We often forget the impact of after-hours housekeeping on energy consumption.  It’s quite normal for housekeeping to flip on all the lights for six to eight hours at night while a very small crew moves within large buildings cleaning. Smart controls could be programmed to allow the light to “follow” their movement, greatly reducing energy use without compromising their effectiveness or safety.

Parking lot lights can be dimmed to some preset level such as 30-40% after evening hours, yet immediately all come up to 100% the moment any motion is detected anywhere in the lot. Would-be vandals and burglars might be a bit startled!

Dimmability, smart controllability, and steadily declining prices are making LED lighting a more cost-effective choice while we wait for the more innovative and cutting-edge applications to become commercialized.  Ask our experts for an audit today and how you might qualify for incentives from Efficiency Maine.




Dan Thayer, P.E.


Light Up The Season With LEDs

Light Up the Season with LEDs

 LED holiday lights

While outfitting your home or business with LED seasonal string lights is a relatively simple task, effectively applying LED lighting for indoor or outdoor area lighting is very challenging.  Unlike string lights that are generally individual mini LEDs, area lighting bulbs and fixtures are groups of multiple tiny light sources.  The light emitted from these bulbs and fixtures tends to be very directional and does not diffuse like the nearly obsolete incandescent bulbs and now-popular CFL bulbs and fixtures.

Although these lights have significant benefits for longevity and energy usage, they haven’t been used widely due to this challenge.  As manufacturers improve the photometric qualities of the fixtures by applying innovative diffusers and reflective enclosures, their use has become more widespread leading to higher volumes produced and lower unit prices. Retrofit kits are also becoming more readily available.

When properly applied by specialists such as those at Thayer Corporation, LEDs are increasingly becoming the preferred lighting technology for both retrofit and new construction for many applications.  There are other characteristics of LED lights such as the Color Rendering Index (CRI) and Correlated Color Temperature (CCT) that can be chosen to give spaces markedly different appearances and utility as well.  Increasingly, clients are asking us more about the “non-flicker” properties of LEDs.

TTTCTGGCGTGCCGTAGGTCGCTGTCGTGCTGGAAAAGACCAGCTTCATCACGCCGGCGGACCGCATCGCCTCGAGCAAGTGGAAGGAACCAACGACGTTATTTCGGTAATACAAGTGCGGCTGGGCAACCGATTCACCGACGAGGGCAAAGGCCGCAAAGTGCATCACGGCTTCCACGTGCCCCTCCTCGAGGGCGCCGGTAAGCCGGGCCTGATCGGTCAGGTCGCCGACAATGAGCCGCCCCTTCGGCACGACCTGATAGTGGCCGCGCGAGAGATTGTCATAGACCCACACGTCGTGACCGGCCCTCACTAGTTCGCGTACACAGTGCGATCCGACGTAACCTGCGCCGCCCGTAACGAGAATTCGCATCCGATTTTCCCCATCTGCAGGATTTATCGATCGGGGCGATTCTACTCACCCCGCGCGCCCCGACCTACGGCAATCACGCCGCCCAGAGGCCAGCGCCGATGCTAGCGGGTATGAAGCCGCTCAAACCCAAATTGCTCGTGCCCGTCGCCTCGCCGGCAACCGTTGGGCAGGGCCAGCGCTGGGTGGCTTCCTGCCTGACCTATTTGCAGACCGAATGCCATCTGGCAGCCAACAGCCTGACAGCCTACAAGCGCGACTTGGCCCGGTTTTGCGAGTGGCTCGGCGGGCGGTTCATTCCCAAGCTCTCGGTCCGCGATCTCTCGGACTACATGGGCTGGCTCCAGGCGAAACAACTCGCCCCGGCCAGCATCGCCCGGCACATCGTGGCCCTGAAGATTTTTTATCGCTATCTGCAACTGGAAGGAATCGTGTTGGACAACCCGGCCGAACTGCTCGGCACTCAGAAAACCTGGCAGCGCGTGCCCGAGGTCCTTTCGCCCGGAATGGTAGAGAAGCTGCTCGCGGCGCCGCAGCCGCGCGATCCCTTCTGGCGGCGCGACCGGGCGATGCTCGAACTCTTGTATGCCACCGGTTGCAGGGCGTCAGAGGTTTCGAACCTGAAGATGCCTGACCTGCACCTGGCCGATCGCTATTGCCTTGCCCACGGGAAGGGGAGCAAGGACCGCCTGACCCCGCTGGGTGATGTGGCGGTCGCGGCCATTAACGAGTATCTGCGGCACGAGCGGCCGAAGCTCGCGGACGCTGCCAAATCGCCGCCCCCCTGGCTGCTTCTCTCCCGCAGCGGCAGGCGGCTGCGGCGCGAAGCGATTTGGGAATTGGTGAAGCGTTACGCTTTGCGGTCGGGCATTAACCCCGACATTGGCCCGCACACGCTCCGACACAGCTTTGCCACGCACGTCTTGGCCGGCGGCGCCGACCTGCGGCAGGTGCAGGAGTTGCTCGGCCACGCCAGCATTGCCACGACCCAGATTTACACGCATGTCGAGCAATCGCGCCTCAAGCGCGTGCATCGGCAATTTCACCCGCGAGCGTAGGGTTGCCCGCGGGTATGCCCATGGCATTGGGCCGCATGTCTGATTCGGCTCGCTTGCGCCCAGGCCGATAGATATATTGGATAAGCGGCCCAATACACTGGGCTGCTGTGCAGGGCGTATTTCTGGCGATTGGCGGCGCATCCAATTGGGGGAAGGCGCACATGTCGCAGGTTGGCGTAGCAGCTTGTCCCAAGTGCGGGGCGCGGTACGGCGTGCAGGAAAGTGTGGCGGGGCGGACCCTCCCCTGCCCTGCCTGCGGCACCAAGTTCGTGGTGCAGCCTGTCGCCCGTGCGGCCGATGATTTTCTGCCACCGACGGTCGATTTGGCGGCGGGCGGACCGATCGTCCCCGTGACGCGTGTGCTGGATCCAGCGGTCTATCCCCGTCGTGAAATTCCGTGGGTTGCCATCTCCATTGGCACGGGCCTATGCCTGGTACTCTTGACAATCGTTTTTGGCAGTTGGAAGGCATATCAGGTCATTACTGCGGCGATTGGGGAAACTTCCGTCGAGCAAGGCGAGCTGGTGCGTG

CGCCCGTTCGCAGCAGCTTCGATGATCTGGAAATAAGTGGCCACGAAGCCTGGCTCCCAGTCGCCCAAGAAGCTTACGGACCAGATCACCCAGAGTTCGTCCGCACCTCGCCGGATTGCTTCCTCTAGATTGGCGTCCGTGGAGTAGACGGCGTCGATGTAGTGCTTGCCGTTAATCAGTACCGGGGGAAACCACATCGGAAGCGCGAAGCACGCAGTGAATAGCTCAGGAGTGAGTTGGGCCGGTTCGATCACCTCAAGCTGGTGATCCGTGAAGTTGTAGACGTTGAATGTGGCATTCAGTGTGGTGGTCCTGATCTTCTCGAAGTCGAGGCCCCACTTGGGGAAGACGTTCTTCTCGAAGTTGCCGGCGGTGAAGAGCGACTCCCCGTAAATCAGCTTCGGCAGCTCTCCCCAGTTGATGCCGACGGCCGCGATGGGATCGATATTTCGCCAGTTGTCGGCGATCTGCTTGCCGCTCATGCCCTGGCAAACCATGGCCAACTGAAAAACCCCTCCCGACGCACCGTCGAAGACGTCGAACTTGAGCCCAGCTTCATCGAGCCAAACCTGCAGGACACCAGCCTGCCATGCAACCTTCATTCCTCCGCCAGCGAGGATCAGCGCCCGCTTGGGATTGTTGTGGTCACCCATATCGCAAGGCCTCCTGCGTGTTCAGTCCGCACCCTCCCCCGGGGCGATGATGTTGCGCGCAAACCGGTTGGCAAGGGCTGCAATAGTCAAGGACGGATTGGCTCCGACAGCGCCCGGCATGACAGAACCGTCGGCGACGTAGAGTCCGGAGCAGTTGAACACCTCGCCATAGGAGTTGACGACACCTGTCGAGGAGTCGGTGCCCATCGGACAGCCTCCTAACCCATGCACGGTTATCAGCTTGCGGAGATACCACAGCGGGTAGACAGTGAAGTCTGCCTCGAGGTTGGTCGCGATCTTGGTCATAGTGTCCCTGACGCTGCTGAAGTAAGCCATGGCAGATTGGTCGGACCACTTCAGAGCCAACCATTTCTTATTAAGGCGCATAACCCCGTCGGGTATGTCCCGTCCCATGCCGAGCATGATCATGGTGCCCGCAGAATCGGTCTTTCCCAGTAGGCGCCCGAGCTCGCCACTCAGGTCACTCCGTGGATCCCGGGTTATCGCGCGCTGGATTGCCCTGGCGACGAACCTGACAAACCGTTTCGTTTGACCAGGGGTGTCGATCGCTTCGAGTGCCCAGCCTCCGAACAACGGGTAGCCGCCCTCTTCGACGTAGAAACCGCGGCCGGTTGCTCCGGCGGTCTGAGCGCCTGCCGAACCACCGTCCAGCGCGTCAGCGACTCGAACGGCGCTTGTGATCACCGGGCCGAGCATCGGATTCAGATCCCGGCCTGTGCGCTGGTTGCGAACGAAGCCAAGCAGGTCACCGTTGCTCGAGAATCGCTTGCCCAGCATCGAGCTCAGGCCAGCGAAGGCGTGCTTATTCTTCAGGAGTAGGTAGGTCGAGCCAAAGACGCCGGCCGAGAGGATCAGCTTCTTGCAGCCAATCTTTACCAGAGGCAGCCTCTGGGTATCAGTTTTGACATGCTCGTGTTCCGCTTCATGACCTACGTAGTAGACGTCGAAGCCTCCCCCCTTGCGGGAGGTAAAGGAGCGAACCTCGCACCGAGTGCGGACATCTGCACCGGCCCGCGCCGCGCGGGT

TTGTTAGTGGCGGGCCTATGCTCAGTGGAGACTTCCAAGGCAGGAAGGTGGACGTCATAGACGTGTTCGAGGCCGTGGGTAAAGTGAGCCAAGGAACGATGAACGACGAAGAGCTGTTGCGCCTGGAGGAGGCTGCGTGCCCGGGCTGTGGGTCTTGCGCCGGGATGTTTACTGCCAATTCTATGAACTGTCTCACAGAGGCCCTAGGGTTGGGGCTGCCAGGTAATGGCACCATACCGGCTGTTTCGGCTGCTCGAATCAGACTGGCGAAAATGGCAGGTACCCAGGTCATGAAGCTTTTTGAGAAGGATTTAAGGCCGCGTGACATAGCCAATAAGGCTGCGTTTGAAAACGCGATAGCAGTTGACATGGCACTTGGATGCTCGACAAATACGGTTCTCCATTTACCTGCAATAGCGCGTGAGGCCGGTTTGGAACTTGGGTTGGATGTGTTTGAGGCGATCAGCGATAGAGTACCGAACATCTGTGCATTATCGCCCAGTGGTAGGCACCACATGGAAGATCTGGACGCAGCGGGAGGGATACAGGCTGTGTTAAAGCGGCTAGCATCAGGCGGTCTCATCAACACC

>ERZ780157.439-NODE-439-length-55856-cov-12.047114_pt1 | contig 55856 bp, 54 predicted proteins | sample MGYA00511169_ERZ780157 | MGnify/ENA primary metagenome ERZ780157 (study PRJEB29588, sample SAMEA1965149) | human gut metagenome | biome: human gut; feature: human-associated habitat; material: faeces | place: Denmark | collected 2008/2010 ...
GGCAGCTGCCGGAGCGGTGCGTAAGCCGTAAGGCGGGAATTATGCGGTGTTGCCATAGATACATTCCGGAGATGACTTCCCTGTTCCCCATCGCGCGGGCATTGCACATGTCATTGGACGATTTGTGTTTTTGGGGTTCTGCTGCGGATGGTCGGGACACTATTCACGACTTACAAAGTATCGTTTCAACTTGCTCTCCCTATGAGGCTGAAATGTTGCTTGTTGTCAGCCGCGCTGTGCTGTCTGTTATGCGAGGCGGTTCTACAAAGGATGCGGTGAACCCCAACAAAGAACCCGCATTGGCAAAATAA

Older fluorescent lights flicker at a rate of 100-120 Hz, which isn’t noticeable to most, except those with light sensitivity.  Some building occupants with diseases such as autism, epilepsy, lupus, chronic fatigue syndrome, Lyme disease and vertigo are especially impacted by the flickering, sometimes called the “beat effect.”  Anecdotally, building managers tell us that even some healthier occupants also suffer from chronic headaches and irritation due to the flickering.  Fortunately, LEDs have no beat effect at all.

Aside from their excellent life, low energy consumption, selected health and productivity benefits, low environmental impact (mercury-free) and efficacy, occupants really like how well-applied lighting can transform the appearance of a space.  Yet another benefit to consider, Efficiency Maine has excellent incentives to help defray installation costs in both their Prescriptive Rebate Program and even more generous Custom Program.

Like the saying goes, “the devil is in the details.”  We have found the effective application of LED lights really calls for the experience and expertise of lighting specialists.  Call us today and ask to talk to our professionals for an opinion about the use of LEDs in your building.

Dan Thayer, P. E., CEM